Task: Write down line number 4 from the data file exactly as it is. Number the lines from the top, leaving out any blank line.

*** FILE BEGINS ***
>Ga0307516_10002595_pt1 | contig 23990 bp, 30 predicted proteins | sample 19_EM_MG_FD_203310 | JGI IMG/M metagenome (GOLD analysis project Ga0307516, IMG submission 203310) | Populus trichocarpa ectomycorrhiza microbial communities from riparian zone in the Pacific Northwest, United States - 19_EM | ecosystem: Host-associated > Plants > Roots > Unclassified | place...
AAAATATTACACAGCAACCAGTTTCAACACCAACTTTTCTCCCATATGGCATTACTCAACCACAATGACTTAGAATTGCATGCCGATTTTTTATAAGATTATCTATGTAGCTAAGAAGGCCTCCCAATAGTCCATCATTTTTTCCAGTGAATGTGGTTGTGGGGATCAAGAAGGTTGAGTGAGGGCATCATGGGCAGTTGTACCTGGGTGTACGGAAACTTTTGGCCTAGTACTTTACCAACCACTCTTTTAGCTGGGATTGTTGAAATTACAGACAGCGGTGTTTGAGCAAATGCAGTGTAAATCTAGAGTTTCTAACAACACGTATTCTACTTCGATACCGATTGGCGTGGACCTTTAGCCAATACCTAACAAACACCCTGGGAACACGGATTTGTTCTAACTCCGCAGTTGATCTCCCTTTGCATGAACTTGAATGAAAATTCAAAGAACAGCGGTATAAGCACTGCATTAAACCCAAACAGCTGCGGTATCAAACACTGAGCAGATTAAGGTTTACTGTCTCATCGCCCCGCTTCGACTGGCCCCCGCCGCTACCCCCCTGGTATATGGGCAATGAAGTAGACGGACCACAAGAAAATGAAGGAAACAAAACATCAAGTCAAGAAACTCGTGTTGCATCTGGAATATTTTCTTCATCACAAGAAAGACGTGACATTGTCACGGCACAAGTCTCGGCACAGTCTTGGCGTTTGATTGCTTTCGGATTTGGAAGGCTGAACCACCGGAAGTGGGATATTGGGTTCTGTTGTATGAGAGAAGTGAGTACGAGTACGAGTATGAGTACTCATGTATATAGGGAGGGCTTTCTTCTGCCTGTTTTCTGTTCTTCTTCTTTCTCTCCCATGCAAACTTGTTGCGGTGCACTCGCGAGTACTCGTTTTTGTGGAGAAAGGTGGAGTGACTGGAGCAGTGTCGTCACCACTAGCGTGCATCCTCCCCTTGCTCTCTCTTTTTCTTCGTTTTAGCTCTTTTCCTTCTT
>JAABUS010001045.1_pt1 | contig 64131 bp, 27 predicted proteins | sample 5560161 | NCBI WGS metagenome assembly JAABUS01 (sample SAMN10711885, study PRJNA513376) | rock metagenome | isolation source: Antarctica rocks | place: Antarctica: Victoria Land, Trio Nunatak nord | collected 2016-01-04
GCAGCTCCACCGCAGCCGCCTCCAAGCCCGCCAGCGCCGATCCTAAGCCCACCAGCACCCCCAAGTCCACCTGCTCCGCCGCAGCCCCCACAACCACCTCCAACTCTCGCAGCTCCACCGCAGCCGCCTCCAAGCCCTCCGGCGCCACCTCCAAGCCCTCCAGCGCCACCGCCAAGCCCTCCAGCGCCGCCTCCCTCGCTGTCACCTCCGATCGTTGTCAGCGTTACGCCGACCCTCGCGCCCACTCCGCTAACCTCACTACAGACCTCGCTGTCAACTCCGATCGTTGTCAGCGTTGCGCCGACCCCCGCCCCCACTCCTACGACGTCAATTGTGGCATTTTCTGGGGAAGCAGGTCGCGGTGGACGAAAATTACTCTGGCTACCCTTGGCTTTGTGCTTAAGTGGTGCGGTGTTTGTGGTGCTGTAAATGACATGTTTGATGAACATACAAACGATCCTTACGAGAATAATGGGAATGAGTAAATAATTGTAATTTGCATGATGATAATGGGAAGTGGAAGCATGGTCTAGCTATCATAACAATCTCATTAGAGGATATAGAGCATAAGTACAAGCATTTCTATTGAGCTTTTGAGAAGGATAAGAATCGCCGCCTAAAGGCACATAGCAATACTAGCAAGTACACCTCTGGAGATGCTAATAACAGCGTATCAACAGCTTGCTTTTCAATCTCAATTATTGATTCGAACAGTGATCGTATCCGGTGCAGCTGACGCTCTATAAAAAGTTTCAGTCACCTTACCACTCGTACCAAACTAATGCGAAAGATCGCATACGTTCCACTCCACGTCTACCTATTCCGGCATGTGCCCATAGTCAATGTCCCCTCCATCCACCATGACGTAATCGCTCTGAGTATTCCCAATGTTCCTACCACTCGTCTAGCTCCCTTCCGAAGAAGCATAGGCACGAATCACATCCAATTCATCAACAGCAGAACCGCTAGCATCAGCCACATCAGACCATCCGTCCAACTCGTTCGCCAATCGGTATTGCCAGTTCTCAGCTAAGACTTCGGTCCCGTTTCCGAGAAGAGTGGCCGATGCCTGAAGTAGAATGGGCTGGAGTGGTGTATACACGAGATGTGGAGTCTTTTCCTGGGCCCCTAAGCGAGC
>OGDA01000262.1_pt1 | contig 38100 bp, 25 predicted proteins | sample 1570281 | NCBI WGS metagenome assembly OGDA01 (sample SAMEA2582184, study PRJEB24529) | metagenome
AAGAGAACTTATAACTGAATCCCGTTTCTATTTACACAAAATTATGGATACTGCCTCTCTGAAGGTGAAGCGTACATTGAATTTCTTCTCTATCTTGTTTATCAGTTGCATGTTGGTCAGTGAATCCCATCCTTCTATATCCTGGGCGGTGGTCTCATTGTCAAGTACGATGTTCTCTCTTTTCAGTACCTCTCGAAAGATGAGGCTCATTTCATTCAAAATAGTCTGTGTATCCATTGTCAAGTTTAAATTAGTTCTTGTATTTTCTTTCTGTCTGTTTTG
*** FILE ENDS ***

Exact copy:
GCAGCTCCACCGCAGCCGCCTCCAAGCCCGCCAGCGCCGATCCTAAGCCCACCAGCACCCCCAAGTCCACCTGCTCCGCCGCAGCCCCCACAACCACCTCCAACTCTCGCAGCTCCACCGCAGCCGCCTCCAAGCCCTCCGGCGCCACCTCCAAGCCCTCCAGCGCCACCGCCAAGCCCTCCAGCGCCGCCTCCCTCGCTGTCACCTCCGATCGTTGTCAGCGTTACGCCGACCCTCGCGCCCACTCCGCTAACCTCACTACAGACCTCGCTGTCAACTCCGATCGTTGTCAGCGTTGCGCCGACCCCCGCCCCCACTCCTACGACGTCAATTGTGGCATTTTCTGGGGAAGCAGGTCGCGGTGGACGAAAATTACTCTGGCTACCCTTGGCTTTGTGCTTAAGTGGTGCGGTGTTTGTGGTGCTGTAAATGACATGTTTGATGAACATACAAACGATCCTTACGAGAATAATGGGAATGAGTAAATAATTGTAATTTGCATGATGATAATGGGAAGTGGAAGCATGGTCTAGCTATCATAACAATCTCATTAGAGGATATAGAGCATAAGTACAAGCATTTCTATTGAGCTTTTGAGAAGGATAAGAATCGCCGCCTAAAGGCACATAGCAATACTAGCAAGTACACCTCTGGAGATGCTAATAACAGCGTATCAACAGCTTGCTTTTCAATCTCAATTATTGATTCGAACAGTGATCGTATCCGGTGCAGCTGACGCTCTATAAAAAGTTTCAGTCACCTTACCACTCGTACCAAACTAATGCGAAAGATCGCATACGTTCCACTCCACGTCTACCTATTCCGGCATGTGCCCATAGTCAATGTCCCCTCCATCCACCATGACGTAATCGCTCTGAGTATTCCCAATGTTCCTACCACTCGTCTAGCTCCCTTCCGAAGAAGCATAGGCACGAATCACATCCAATTCATCAACAGCAGAACCGCTAGCATCAGCCACATCAGACCATCCGTCCAACTCGTTCGCCAATCGGTATTGCCAGTTCTCAGCTAAGACTTCGGTCCCGTTTCCGAGAAGAGTGGCCGATGCCTGAAGTAGAATGGGCTGGAGTGGTGTATACACGAGATGTGGAGTCTTTTCCTGGGCCCCTAAGCGAGC